WASHINGTON – Interest rates on short-term Treasury bills rose in Monday’s auction to their highest levels in two weeks.
The Treasury Department auctioned $36 billion in three-month bills at a discount rate of 0.490 per cent, up from 0.480 per cent last week. Another $30 billion in six-month bills was auctioned at a discount rate of 0.610 per cent, up from 0.605 per cent last week.
The three-month rate was the highest since three-month bills averaged 0.515 per cent two weeks ago. The six-month rate was the highest since those bills averaged 0.625 per cent, also two weeks ago.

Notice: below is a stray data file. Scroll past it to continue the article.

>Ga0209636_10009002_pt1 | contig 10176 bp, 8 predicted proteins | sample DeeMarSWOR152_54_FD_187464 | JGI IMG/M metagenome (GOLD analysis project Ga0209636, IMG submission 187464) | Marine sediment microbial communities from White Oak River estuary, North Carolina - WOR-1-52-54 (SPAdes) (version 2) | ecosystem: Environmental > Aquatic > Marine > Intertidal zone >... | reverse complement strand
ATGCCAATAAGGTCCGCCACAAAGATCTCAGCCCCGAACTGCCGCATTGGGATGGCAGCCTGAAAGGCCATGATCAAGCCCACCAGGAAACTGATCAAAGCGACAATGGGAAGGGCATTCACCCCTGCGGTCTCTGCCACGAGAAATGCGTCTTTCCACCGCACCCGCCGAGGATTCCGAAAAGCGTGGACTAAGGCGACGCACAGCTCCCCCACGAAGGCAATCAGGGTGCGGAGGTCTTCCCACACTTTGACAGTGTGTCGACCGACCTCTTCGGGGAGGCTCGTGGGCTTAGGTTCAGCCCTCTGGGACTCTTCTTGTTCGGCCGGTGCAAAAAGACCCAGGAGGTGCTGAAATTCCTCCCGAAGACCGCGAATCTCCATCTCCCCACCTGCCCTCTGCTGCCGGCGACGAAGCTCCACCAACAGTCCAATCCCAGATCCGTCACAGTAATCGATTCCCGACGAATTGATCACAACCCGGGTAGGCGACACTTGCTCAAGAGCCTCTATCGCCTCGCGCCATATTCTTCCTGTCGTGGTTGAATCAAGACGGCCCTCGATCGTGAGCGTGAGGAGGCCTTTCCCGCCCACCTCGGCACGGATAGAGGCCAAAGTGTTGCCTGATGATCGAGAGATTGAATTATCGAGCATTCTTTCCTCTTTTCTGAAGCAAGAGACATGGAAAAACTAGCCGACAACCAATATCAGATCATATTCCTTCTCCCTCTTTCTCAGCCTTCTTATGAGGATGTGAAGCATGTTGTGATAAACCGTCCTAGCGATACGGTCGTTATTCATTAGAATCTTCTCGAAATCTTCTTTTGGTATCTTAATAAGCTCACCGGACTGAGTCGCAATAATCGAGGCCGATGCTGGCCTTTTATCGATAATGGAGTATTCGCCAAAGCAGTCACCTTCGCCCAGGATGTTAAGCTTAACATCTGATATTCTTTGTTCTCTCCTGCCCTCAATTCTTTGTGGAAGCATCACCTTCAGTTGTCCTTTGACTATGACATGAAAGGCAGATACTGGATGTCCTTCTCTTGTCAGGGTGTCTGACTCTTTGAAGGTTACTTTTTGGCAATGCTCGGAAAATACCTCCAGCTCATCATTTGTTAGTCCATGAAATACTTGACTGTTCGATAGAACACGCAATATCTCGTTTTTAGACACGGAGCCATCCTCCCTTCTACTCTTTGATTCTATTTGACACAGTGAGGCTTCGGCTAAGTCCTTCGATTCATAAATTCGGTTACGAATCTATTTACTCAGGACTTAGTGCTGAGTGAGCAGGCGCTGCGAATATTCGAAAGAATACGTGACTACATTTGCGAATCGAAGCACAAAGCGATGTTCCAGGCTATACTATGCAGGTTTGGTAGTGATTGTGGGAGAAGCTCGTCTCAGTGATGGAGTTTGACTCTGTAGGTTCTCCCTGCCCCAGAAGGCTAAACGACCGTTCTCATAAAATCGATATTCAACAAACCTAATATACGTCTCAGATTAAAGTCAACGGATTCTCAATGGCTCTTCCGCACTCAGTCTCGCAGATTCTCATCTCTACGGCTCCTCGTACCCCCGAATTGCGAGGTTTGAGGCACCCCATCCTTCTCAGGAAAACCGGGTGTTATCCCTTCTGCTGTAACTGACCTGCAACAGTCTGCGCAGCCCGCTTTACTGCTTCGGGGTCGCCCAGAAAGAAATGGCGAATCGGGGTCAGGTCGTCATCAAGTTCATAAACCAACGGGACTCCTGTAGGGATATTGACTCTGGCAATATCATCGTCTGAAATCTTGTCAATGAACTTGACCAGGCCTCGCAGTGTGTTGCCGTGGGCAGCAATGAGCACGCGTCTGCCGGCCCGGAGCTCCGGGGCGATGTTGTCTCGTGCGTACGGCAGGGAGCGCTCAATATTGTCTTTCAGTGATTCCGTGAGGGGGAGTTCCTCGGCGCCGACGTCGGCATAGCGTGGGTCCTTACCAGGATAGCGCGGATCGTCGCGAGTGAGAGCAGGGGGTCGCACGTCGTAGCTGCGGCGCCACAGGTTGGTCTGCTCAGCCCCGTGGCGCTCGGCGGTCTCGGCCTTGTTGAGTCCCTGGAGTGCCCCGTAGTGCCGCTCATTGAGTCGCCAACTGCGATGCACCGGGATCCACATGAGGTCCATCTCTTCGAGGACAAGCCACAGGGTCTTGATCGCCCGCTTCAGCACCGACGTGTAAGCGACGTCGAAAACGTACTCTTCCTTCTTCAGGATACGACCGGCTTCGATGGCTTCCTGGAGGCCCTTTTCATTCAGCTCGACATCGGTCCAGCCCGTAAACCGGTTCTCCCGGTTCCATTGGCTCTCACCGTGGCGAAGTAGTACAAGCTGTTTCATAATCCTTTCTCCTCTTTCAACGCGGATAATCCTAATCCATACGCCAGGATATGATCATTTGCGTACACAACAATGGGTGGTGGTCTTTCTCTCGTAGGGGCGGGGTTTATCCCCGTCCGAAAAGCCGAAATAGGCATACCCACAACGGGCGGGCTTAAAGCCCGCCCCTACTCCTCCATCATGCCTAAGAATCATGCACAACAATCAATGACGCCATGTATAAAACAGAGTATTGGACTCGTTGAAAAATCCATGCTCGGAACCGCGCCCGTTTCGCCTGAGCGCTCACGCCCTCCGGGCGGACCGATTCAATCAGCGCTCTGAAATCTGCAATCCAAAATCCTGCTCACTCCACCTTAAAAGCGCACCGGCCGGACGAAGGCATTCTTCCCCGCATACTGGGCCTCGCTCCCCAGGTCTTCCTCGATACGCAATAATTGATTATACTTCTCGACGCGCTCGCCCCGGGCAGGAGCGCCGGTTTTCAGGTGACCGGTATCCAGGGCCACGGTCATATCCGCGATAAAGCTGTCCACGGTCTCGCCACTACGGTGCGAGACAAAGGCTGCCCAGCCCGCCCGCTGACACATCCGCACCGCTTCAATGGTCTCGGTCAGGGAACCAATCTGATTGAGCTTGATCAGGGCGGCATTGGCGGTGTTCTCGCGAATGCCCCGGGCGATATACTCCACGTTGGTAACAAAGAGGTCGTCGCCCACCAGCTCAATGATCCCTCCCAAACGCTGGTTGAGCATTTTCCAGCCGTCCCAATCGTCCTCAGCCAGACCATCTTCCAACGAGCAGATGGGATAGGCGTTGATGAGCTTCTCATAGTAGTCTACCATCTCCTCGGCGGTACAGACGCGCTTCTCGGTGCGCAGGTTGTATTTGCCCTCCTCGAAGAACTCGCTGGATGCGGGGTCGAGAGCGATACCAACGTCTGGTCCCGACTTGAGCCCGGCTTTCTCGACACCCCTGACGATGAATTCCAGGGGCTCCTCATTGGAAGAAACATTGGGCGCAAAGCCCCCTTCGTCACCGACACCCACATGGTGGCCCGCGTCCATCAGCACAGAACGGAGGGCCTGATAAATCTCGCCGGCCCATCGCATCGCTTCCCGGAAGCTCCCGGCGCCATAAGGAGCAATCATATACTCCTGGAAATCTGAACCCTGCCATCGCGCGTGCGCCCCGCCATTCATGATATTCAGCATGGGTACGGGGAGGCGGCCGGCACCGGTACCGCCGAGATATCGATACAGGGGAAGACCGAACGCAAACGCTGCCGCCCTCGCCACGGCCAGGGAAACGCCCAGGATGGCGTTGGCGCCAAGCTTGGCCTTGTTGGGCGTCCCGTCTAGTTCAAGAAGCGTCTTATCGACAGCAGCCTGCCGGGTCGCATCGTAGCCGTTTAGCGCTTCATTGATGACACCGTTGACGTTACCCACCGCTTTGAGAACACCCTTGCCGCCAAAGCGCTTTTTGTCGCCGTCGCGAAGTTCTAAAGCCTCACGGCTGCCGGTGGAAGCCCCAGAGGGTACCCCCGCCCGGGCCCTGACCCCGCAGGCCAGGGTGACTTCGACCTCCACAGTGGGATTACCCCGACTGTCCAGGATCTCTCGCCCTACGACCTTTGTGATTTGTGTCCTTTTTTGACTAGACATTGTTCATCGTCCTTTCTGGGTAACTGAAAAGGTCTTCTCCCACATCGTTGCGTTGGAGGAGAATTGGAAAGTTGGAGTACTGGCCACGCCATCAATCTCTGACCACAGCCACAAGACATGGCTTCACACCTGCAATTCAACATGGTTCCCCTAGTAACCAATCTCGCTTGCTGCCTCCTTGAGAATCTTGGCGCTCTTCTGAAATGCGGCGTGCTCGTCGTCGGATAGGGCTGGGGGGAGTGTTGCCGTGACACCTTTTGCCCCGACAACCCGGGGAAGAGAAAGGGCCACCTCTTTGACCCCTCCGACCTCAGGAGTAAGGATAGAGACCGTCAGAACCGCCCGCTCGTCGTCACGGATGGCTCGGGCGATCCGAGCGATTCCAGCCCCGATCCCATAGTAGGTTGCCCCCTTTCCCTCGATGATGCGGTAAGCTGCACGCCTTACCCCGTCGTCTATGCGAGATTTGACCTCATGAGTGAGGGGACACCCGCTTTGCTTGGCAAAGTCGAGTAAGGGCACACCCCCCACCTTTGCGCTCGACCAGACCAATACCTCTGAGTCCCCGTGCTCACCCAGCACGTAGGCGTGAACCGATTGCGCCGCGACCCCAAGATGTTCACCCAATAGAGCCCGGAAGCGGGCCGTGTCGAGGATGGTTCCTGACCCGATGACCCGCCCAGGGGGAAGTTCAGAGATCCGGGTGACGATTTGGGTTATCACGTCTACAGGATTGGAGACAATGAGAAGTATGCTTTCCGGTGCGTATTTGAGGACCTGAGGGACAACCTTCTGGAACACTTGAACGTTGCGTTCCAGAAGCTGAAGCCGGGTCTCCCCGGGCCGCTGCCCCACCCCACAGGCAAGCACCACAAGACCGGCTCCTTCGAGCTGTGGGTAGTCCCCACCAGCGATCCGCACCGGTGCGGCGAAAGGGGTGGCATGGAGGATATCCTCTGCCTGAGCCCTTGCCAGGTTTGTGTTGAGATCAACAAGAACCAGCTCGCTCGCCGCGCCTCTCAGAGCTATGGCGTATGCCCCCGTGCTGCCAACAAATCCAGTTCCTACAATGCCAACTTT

The discount rates reflect that the bills sell for less than face value. For a $10,000 bill, the three-month price was $9,987.61, while a six-month bill sold for $9,969.16. That would equal an annualized rate of 0.497 per cent for the three-month bills and 0.620 per cent for the six-month bills.
Separately, the Federal Reserve said Monday that the average yield for one-year Treasury bills, a popular index for making changes in adjustable rate mortgages, rose to 0.81 per cent last Friday after starting last week at 0.78 per cent.